"Dug'z" 17-Year Bourbon

The 17 year "Dug'z & Willy'z" Willett is the most unforgettable of the night.  It's a classic big boy on the nose, lots of baking spice and cocoa.  It's a nice oily thickness on the palate with lots of wood and some of that old leather we look for in a nice mature whiskey.  But the finish is what makes it so incredibly distinctive.  Right at the end there's a...  funk.  There's no other way to describe it.  It's a skunky funky herbal finish that floats right out on top of the tongue.  Very enjoyable and so unique that there's no doubt we could pick this one out blind among a dozen other beasts without any trouble at all.

The night moves on and we taste a lot of whiskey.  There was an awesome 9 year old bourbon from the now closed Deatsville Distillery.  We drank some things that weren't even in official bottles, real private stash type stuff. There's a rye that Doug has finished in barrels that previously held peated single malt whiskey.  Really wacky in a good way...  We start talking about single malts.  Doug, like ourselves, discovered great whiskey through scotch before he developed a taste for bourbon and rye.  We let on that our favorites are Lagavulin and Talisker.  With a glimmer in his eye, Doug makes a b-line to the malt cabinet and withdraws two incredible gems to top off the evening.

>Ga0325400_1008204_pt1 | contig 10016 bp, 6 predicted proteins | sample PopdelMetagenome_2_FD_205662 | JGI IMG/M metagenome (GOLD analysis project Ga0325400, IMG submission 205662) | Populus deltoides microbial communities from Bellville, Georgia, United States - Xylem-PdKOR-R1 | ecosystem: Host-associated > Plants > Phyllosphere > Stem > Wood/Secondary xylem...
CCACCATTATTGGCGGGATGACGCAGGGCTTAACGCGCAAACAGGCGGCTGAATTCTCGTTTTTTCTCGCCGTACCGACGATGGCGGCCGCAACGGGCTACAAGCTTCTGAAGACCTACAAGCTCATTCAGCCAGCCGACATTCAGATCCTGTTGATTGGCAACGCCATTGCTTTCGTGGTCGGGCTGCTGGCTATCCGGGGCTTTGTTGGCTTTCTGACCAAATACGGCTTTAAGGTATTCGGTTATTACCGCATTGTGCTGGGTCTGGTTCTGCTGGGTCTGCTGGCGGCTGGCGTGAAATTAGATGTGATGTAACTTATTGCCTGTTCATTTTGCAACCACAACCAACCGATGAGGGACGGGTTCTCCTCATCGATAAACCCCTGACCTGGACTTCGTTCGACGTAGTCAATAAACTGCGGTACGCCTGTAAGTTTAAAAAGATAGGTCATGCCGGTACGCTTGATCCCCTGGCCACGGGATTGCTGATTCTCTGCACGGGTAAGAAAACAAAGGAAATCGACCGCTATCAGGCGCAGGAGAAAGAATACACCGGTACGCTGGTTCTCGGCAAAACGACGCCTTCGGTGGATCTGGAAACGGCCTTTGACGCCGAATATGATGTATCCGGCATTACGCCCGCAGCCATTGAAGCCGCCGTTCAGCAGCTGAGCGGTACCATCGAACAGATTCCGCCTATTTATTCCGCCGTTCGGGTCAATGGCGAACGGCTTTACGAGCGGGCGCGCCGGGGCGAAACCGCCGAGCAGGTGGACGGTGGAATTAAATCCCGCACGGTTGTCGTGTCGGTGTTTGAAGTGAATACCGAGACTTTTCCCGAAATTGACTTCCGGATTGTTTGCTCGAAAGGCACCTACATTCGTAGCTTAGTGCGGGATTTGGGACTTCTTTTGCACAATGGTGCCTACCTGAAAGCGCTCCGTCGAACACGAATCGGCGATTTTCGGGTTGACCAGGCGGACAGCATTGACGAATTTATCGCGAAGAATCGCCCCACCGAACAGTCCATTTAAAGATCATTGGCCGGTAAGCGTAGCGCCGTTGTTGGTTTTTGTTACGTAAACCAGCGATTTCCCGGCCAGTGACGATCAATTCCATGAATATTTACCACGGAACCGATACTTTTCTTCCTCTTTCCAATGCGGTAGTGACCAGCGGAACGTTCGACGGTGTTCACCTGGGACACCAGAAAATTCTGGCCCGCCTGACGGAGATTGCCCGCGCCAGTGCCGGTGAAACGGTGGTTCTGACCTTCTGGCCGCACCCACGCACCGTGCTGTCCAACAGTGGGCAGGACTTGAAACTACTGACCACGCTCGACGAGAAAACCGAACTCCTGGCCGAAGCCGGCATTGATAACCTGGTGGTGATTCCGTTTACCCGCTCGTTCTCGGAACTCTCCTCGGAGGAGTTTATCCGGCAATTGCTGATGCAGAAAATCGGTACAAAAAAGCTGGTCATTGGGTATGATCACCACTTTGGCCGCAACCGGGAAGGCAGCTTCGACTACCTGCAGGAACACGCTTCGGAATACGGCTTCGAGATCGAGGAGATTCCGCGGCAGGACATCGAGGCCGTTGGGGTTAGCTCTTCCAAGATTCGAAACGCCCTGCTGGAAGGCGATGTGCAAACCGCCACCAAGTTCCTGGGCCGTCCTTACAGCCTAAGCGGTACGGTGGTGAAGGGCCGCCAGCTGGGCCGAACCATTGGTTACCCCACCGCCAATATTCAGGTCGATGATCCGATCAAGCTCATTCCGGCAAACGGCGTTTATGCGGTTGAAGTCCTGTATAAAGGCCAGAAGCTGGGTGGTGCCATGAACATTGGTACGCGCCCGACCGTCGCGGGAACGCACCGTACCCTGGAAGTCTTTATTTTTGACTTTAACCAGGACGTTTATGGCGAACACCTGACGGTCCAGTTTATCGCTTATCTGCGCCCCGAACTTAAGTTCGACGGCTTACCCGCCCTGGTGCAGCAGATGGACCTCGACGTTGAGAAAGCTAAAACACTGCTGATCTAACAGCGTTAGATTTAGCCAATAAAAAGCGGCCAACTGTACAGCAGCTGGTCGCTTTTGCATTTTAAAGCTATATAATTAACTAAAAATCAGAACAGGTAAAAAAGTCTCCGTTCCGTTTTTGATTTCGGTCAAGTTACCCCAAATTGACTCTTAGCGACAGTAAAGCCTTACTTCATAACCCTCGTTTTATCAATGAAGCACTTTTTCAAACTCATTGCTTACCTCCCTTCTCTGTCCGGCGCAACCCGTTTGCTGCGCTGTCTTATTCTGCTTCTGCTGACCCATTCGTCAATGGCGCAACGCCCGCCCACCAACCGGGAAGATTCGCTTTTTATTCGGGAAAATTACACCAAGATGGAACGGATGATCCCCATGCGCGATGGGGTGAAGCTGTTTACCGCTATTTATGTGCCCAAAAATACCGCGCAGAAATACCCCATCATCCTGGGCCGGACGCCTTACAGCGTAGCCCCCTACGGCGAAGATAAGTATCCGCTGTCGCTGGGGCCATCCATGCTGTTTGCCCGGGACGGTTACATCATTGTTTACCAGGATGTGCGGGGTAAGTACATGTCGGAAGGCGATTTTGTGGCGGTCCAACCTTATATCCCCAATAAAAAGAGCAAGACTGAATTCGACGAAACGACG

"You can't be a Lagavulin fan and not try the White Horse," Doug says.  Indeed, we've been wanting to taste one of the Lagavulin White Horse bottles for ages.

The White Horse Lagavulin is absolutely stunning.  Despite it being bottled in the early 90's, it tastes fresher than the Lag 16 they're putting out today.  The smoke is really tight and refined and layered in with the warmth and wood and slight sherry notes.  It's a subtle difference but very noticeable.  Really nice stuff.  

Doug's got one final trick up his sleeve when it is revealed that Hubby loves Talisker and was born in 1975.  Care to guess?  Yup a 1975 Talisker.  One of the original 25-Year Limited Edition bottles.  It's sealed, but Doug insists that we crack it and drink it to the shoulder before calling it a night.